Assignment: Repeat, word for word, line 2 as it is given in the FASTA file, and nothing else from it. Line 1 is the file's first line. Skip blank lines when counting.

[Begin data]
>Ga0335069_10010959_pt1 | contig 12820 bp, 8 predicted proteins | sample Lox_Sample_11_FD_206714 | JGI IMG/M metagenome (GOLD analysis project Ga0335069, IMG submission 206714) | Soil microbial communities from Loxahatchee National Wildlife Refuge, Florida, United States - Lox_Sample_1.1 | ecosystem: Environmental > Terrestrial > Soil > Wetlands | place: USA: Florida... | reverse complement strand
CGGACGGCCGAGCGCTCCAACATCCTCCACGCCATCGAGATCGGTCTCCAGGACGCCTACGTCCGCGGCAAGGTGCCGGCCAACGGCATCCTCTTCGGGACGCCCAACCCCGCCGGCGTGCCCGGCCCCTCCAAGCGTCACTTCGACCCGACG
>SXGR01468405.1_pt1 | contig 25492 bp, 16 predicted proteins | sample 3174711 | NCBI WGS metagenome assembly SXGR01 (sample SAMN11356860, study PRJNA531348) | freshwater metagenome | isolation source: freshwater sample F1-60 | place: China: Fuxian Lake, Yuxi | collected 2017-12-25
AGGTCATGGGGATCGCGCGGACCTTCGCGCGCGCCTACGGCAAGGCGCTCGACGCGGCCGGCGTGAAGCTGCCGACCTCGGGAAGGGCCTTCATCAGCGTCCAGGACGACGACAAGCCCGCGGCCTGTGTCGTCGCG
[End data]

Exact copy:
CGGACGGCCGAGCGCTCCAACATCCTCCACGCCATCGAGATCGGTCTCCAGGACGCCTACGTCCGCGGCAAGGTGCCGGCCAACGGCATCCTCTTCGGGACGCCCAACCCCGCCGGCGTGCCCGGCCCCTCCAAGCGTCACTTCGACCCGACG